How Can Organizations Adopt the Genius Hour Strategy?
The genius hour is now an emerging trend in education that encourages students to learn based on their passion, background, and interests. It is considered less formal and less standardized than traditional approaches in learning.
Jen Schneider discussed how genius hour works in her article on EdSurge. The concept began with Daniel Pink’s notion of what drives people at work. He said that autonomy, mastery, and purpose are intrinsic motivators needed in the 21st century.
He cited Atlassian and how they had a FedEx day at work as an example of applying autonomy in the workplace. The employees are given 24 hours to work on something they want to, with a team they want to work with, and ship it after the allotted time. It was initially called FedEx day because they have to deliver innovation “overnight.” Since 2005, the program has been called ShipIt. Atlassian’s ShipIt is continuously done and has been modified further to adapt to a remote-working culture in the advent of the pandemic.
Pink explored Richard Ryan and Edward Deci’s self-determination theory of motivation in his book “Drive: The Surprising Truth About What Motivates Us.” In their studies, Ryan and Deci discovered that people who worked on a problem-solving task without incentives finished it faster than people who were told they would get payment for their work.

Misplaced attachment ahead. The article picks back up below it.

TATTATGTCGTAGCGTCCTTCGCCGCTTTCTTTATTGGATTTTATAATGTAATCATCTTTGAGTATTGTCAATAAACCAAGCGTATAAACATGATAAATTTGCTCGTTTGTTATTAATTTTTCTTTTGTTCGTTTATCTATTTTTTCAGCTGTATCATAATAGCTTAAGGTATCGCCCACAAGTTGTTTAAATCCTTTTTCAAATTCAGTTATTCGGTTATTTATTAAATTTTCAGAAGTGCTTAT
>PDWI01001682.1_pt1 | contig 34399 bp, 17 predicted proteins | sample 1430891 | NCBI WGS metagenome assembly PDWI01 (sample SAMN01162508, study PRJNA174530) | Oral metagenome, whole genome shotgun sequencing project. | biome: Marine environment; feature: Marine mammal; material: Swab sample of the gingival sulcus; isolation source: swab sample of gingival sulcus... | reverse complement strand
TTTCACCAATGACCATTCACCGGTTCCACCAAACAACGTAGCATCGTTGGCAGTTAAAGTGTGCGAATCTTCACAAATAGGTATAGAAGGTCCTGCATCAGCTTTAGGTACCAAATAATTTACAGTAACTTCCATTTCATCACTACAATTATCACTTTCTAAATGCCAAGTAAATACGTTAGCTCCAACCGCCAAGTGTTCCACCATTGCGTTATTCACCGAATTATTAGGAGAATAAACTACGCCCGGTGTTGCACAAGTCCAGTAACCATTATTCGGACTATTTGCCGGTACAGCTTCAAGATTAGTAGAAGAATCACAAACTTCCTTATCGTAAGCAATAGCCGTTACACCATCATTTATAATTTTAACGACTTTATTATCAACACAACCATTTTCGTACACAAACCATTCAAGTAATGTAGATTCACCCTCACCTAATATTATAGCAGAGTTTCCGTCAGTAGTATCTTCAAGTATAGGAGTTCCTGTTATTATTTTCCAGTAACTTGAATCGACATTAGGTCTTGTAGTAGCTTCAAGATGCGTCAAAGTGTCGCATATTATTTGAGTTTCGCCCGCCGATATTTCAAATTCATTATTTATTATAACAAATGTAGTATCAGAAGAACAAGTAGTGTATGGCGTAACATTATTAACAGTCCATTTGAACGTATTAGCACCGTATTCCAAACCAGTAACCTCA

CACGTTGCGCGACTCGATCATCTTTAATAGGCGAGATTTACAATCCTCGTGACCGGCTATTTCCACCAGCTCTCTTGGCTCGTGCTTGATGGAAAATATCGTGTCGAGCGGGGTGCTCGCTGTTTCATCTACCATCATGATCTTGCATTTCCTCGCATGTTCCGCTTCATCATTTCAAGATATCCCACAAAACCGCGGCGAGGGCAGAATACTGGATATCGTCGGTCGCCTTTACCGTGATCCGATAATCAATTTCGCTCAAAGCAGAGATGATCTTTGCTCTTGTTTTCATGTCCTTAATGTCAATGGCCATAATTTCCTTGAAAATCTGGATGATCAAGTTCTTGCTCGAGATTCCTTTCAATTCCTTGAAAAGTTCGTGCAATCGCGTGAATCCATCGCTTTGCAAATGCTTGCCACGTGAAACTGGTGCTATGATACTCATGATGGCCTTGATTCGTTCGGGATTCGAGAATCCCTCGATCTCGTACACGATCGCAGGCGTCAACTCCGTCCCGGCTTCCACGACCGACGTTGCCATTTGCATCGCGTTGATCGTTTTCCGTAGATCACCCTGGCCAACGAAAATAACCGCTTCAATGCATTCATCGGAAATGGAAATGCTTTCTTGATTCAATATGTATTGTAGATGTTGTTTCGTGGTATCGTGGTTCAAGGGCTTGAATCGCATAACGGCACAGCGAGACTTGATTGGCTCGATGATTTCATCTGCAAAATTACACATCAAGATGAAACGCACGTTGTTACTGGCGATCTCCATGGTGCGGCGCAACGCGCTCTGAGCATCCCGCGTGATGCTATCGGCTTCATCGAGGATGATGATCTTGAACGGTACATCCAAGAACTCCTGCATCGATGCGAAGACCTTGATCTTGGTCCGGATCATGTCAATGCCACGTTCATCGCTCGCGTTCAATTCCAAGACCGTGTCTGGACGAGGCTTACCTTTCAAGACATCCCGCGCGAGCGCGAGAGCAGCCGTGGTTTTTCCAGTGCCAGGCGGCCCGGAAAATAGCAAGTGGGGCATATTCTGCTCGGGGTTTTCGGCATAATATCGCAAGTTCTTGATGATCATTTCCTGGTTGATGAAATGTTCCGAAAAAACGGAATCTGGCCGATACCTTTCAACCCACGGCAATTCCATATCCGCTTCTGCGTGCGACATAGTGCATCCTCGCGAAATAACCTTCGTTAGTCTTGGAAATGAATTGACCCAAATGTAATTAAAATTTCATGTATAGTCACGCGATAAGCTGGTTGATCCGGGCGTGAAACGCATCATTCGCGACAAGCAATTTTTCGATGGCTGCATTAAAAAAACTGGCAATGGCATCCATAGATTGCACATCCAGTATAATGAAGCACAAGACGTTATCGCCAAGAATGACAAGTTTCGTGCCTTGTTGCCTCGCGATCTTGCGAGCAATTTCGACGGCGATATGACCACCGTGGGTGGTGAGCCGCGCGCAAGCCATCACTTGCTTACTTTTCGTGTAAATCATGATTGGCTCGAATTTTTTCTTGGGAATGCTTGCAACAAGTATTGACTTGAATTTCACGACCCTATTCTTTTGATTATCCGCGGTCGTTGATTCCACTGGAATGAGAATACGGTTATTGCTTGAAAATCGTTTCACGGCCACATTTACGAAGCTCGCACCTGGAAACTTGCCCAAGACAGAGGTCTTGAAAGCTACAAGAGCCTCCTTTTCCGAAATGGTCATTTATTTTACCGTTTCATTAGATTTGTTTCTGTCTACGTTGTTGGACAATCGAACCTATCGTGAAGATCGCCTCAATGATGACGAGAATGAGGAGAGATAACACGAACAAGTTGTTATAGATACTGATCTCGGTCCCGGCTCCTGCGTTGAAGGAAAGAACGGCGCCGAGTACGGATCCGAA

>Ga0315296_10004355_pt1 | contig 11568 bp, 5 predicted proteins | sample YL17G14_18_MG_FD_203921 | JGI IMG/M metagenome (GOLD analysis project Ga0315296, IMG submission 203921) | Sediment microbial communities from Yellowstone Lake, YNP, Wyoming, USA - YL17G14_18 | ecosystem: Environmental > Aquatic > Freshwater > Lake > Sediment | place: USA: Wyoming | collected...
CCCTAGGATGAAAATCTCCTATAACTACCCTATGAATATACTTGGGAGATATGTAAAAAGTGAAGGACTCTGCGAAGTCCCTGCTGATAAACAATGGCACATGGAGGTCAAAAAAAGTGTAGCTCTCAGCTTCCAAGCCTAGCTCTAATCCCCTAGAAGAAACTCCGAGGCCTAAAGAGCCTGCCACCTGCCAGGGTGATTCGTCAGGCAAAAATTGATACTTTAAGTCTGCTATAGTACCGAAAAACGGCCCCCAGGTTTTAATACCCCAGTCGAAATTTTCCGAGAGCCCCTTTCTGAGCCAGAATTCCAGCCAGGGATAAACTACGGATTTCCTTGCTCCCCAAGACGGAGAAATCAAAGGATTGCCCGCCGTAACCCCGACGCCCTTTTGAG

Ryan and Deci concluded that intrinsic motivation, or motivation that originates from personal interest, has more impact than extrinsic motivation, which depends on external rewards, like payment or recognition.
With freedom and dedicated innovation time, learners are able to set their own goals and pace and at the same time boost a genuine love for learning. In an employee’s case, the genuine hour as dedicated innovation time might be a way to build or rebuild a genuine love for what they do.
How can other organizations or even individuals implement their own genius hour and deliver results?
How to Implement the Genius Hour
In the context of education, the genius hour allows students to dedicate one hour per week to work on something that they are passionate about. However, Schneider emphasized that students must follow these three rules:
- “start with an essential question that cannot be answered with a simple Google search”
- “research the question using reputable websites, interviews, and/or print resources”
- “create something – the product may be digital, physical, or service-oriented.”
The rules are lenient as well on the side of Atlassian. Their challenge for every ShipIt day is to drop everything work-related and identify and solve other problems of any kind and any size by working with a team of your choice.
The end results or products are then awarded accordingly. Atlassian is known to be a technical organization, but it does not limit the ShipIt days to only technical problems and solutions. Therefore, the event becomes inclusive and brings out the innovators in everyone.